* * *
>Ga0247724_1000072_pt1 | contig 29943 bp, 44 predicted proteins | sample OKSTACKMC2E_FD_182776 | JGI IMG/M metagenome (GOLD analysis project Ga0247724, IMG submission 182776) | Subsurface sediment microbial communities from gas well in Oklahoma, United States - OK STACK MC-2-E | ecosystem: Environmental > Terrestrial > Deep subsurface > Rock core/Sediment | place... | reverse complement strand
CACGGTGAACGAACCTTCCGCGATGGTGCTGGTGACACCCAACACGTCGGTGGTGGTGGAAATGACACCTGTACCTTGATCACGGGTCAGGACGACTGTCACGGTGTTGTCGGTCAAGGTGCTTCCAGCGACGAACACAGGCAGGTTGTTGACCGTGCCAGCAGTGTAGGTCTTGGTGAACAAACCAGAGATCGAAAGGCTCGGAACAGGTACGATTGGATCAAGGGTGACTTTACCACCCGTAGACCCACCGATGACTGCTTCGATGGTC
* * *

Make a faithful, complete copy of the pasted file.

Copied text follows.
>Ga0247724_1000072_pt1 | contig 29943 bp, 44 predicted proteins | sample OKSTACKMC2E_FD_182776 | JGI IMG/M metagenome (GOLD analysis project Ga0247724, IMG submission 182776) | Subsurface sediment microbial communities from gas well in Oklahoma, United States - OK STACK MC-2-E | ecosystem: Environmental > Terrestrial > Deep subsurface > Rock core/Sediment | place... | reverse complement strand
CACGGTGAACGAACCTTCCGCGATGGTGCTGGTGACACCCAACACGTCGGTGGTGGTGGAAATGACACCTGTACCTTGATCACGGGTCAGGACGACTGTCACGGTGTTGTCGGTCAAGGTGCTTCCAGCGACGAACACAGGCAGGTTGTTGACCGTGCCAGCAGTGTAGGTCTTGGTGAACAAACCAGAGATCGAAAGGCTCGGAACAGGTACGATTGGATCAAGGGTGACTTTACCACCCGTAGACCCACCGATGACTGCTTCGATGGTC